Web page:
In cases where a specific cause for seizures could not be identified, epilepsy target informants more often utilized alternative sources of care. Among Haitian informants this was a frequent observation, with some families citing spiritual causation as the probable aetiology of the condition. Reliance on culturally appropriate explanations for symptoms in the absence of a medically identified aetiology was also common among Black and Cuban informants. Among Cubans, seizures were sometimes attributed to nervous and emotional problems, and occasionally to periodic spirit possession. Among Black informants, idiopathic non-convulsive seizures were attributed to stress and mental disorders. These patterns of beliefs were important in the choices of alternative care.

When non-medical sources and other support systems of treatment were sought, these included Blacks utilizing mental health professionals and occasionally, ministers and priests. Cubans and Haitians, on the other hand, used spiritual practitioners (santeros, voodouns) and a variety of traditional practitioners, such as homeopaths and herbalists in the treatment of idiopathic, poorly controlled seizure disorders. In addition, some Cuban informants had consulted mental health professionals for the treatment of nervous conditions and complex partial seizures.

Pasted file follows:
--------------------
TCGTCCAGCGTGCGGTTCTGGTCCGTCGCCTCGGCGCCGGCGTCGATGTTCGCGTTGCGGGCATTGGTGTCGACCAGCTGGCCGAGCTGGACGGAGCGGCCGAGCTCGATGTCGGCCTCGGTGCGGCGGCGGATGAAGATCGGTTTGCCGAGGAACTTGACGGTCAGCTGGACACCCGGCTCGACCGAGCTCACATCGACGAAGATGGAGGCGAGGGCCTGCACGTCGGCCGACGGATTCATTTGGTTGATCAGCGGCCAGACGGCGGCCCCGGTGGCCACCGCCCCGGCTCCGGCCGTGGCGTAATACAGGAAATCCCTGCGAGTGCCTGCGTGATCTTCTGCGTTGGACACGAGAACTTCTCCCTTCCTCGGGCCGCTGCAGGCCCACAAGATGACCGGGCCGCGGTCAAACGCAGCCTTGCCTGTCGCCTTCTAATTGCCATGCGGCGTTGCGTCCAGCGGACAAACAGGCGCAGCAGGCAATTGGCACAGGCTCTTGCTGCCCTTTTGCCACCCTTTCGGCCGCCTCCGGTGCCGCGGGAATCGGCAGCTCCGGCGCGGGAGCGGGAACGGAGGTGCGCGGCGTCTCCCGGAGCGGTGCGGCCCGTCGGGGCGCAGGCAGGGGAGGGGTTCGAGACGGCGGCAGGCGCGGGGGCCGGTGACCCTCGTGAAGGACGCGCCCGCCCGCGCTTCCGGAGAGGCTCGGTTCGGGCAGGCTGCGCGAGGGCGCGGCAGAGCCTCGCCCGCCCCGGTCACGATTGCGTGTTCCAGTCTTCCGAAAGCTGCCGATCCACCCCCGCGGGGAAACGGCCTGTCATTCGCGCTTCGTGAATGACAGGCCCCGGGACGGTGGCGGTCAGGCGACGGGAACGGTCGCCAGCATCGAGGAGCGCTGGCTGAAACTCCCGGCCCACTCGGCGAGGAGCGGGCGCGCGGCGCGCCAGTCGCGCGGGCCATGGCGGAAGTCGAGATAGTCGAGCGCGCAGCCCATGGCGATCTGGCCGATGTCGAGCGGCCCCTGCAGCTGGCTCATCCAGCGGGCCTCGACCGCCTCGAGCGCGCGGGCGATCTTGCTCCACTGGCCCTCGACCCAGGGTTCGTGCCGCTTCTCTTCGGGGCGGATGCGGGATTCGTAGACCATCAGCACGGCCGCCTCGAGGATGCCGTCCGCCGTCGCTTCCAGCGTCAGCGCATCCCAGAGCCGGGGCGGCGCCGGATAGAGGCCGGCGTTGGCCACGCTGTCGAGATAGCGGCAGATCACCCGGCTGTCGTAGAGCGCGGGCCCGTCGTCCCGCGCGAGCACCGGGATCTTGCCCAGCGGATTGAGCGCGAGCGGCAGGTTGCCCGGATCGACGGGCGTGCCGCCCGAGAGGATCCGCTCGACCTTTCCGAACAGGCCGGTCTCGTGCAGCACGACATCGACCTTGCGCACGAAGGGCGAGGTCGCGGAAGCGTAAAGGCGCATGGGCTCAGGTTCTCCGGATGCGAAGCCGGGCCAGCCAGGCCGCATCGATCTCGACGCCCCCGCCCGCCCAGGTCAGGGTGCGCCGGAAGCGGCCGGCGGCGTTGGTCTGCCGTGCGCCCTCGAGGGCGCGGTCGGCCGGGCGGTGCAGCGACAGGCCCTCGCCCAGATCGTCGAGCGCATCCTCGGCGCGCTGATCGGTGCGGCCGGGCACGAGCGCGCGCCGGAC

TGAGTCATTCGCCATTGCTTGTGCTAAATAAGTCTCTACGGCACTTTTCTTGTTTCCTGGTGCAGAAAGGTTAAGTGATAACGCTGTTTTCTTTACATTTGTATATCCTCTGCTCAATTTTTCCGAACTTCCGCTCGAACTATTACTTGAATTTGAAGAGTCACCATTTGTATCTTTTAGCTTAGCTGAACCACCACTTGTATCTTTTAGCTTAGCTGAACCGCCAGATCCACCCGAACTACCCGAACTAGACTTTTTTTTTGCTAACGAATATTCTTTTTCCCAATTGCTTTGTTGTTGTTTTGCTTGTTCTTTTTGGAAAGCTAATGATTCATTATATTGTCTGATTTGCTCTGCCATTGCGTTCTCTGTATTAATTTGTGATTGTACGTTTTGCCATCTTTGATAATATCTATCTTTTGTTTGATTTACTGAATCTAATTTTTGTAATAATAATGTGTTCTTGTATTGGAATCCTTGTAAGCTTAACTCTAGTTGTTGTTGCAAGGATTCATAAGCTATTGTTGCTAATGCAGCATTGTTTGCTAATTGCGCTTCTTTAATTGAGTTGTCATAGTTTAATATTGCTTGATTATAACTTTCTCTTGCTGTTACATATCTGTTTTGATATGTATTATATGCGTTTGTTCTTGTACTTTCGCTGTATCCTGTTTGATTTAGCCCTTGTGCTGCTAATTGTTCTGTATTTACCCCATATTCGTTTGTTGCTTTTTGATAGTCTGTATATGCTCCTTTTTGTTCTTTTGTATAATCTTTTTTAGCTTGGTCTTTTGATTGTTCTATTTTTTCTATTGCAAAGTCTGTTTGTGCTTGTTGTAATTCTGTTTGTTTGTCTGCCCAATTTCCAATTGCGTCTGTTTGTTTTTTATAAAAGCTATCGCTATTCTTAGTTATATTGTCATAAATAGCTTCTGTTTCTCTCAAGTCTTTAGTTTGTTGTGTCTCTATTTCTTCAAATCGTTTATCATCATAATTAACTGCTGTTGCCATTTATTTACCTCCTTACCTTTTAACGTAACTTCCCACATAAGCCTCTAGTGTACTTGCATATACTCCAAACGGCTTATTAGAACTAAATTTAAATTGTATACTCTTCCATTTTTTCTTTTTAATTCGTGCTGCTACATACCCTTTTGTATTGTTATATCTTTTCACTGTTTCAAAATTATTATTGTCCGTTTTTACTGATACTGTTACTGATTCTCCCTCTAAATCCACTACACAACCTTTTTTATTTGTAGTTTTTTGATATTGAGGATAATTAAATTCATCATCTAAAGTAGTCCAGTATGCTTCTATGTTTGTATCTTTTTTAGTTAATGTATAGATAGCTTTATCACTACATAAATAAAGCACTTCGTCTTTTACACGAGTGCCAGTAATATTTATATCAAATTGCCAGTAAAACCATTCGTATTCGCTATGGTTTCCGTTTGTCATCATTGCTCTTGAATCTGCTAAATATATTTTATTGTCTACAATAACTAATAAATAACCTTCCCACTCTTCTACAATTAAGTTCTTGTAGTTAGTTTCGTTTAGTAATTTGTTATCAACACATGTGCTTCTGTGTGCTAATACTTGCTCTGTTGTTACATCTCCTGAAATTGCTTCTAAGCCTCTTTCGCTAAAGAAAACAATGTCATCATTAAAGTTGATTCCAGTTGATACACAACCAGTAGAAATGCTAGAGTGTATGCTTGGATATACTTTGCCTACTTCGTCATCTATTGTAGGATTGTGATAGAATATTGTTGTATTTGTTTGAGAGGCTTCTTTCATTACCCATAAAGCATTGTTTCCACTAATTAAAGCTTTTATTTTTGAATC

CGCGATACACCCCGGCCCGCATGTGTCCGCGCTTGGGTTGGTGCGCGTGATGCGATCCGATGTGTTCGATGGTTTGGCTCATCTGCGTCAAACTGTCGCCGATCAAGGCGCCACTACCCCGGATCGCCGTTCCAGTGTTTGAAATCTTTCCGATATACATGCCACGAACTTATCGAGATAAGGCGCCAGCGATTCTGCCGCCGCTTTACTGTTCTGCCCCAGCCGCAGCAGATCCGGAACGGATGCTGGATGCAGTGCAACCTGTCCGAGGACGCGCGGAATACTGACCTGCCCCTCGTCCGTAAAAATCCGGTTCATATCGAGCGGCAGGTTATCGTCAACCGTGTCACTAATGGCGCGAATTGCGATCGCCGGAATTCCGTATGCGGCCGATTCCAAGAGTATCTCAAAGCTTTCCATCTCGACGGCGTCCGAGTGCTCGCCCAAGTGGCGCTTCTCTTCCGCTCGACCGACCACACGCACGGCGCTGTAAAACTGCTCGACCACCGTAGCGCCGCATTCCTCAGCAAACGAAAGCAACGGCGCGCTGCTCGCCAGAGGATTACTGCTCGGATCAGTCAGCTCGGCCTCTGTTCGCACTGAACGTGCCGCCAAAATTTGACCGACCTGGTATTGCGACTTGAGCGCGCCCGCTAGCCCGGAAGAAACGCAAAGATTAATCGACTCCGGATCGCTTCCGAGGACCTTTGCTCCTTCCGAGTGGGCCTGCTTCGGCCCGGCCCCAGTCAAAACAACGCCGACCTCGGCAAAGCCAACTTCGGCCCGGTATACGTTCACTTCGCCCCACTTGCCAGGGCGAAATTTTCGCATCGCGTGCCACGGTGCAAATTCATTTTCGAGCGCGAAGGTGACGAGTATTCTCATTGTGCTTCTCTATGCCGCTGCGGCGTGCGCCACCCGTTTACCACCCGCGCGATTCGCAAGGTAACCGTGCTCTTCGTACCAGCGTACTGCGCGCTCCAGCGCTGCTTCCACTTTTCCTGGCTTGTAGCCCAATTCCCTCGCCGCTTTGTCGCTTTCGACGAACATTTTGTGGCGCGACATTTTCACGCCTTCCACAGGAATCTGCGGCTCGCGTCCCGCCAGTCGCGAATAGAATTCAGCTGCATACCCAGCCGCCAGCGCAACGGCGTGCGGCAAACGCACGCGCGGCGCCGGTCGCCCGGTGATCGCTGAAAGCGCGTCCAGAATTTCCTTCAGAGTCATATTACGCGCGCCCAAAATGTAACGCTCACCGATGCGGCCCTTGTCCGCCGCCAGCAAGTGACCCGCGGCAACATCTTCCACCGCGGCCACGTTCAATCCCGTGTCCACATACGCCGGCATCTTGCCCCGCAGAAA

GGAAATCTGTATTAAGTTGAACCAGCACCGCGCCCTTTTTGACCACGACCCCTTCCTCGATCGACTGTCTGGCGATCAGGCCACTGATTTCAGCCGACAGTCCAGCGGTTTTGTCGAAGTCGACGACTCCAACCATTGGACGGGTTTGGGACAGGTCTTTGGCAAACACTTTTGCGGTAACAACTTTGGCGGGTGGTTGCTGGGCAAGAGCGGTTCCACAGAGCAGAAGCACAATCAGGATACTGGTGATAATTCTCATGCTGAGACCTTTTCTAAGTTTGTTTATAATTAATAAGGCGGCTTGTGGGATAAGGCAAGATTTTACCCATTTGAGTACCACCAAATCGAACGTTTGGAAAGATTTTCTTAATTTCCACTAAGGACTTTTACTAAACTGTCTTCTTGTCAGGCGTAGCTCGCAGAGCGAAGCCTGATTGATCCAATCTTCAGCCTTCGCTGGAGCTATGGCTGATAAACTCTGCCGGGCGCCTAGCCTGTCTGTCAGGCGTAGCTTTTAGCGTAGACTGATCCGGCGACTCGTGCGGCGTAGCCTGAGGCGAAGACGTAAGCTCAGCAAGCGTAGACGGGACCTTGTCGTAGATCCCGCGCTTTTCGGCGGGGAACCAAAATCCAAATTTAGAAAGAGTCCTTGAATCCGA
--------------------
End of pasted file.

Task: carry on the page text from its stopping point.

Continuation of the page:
When epilepsy had been diagnosed and treated in the medical system, poor seizure control, in spite of maintaining medication therapy was frequently associated with the use of alternative sources of care. Utilization of spiritual practitioners and herbal remedies among Cubans and Haitians, and mental health practitioners among Cubans and Blacks, were common in cases of poorly controlled seizures. The logical deduction was that, if the medication did not work, then perhaps the condition was not entirely medical in nature.